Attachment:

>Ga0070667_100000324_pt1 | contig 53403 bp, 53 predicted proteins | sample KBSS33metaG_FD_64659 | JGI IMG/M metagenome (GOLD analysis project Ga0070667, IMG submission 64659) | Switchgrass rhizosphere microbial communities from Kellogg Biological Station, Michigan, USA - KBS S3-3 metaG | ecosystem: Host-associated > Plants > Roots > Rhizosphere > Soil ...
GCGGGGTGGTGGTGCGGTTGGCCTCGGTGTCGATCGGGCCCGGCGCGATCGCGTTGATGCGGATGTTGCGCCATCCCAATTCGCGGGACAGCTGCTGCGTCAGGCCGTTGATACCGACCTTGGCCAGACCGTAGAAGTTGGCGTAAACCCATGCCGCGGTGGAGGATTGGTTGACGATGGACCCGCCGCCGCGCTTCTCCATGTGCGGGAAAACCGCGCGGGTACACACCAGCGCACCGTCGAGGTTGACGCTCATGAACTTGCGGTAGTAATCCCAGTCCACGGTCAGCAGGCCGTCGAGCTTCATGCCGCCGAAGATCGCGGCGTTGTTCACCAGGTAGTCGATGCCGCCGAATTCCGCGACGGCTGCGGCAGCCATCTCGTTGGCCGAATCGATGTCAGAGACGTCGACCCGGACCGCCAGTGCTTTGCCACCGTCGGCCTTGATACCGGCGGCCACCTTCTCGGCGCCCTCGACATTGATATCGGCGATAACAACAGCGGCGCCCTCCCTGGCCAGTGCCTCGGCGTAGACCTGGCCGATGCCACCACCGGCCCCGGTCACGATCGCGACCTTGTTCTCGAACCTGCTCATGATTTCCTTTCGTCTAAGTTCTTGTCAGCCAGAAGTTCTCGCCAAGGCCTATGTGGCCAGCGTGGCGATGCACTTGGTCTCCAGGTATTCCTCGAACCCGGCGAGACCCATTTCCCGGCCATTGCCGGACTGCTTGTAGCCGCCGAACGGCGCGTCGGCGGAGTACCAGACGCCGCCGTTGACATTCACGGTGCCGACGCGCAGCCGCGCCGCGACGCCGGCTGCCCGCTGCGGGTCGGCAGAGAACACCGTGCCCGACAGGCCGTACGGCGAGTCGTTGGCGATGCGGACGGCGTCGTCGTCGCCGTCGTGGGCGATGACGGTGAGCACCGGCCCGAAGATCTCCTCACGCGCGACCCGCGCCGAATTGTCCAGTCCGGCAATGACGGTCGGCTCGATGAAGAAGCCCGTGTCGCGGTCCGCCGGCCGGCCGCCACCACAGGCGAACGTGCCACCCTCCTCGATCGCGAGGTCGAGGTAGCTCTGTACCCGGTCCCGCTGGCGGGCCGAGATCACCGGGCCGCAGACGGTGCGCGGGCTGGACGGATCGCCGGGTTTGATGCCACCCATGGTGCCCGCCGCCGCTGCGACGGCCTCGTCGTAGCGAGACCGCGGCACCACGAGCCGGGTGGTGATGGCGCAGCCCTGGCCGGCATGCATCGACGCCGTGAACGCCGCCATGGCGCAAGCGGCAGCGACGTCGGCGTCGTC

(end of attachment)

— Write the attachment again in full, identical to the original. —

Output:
>Ga0070667_100000324_pt1 | contig 53403 bp, 53 predicted proteins | sample KBSS33metaG_FD_64659 | JGI IMG/M metagenome (GOLD analysis project Ga0070667, IMG submission 64659) | Switchgrass rhizosphere microbial communities from Kellogg Biological Station, Michigan, USA - KBS S3-3 metaG | ecosystem: Host-associated > Plants > Roots > Rhizosphere > Soil ...
GCGGGGTGGTGGTGCGGTTGGCCTCGGTGTCGATCGGGCCCGGCGCGATCGCGTTGATGCGGATGTTGCGCCATCCCAATTCGCGGGACAGCTGCTGCGTCAGGCCGTTGATACCGACCTTGGCCAGACCGTAGAAGTTGGCGTAAACCCATGCCGCGGTGGAGGATTGGTTGACGATGGACCCGCCGCCGCGCTTCTCCATGTGCGGGAAAACCGCGCGGGTACACACCAGCGCACCGTCGAGGTTGACGCTCATGAACTTGCGGTAGTAATCCCAGTCCACGGTCAGCAGGCCGTCGAGCTTCATGCCGCCGAAGATCGCGGCGTTGTTCACCAGGTAGTCGATGCCGCCGAATTCCGCGACGGCTGCGGCAGCCATCTCGTTGGCCGAATCGATGTCAGAGACGTCGACCCGGACCGCCAGTGCTTTGCCACCGTCGGCCTTGATACCGGCGGCCACCTTCTCGGCGCCCTCGACATTGATATCGGCGATAACAACAGCGGCGCCCTCCCTGGCCAGTGCCTCGGCGTAGACCTGGCCGATGCCACCACCGGCCCCGGTCACGATCGCGACCTTGTTCTCGAACCTGCTCATGATTTCCTTTCGTCTAAGTTCTTGTCAGCCAGAAGTTCTCGCCAAGGCCTATGTGGCCAGCGTGGCGATGCACTTGGTCTCCAGGTATTCCTCGAACCCGGCGAGACCCATTTCCCGGCCATTGCCGGACTGCTTGTAGCCGCCGAACGGCGCGTCGGCGGAGTACCAGACGCCGCCGTTGACATTCACGGTGCCGACGCGCAGCCGCGCCGCGACGCCGGCTGCCCGCTGCGGGTCGGCAGAGAACACCGTGCCCGACAGGCCGTACGGCGAGTCGTTGGCGATGCGGACGGCGTCGTCGTCGCCGTCGTGGGCGATGACGGTGAGCACCGGCCCGAAGATCTCCTCACGCGCGACCCGCGCCGAATTGTCCAGTCCGGCAATGACGGTCGGCTCGATGAAGAAGCCCGTGTCGCGGTCCGCCGGCCGGCCGCCACCACAGGCGAACGTGCCACCCTCCTCGATCGCGAGGTCGAGGTAGCTCTGTACCCGGTCCCGCTGGCGGGCCGAGATCACCGGGCCGCAGACGGTGCGCGGGCTGGACGGATCGCCGGGTTTGATGCCACCCATGGTGCCCGCCGCCGCTGCGACGGCCTCGTCGTAGCGAGACCGCGGCACCACGAGCCGGGTGGTGATGGCGCAGCCCTGGCCGGCATGCATCGACGCCGTGAACGCCGCCATGGCGCAAGCGGCAGCGACGTCGGCGTCGTC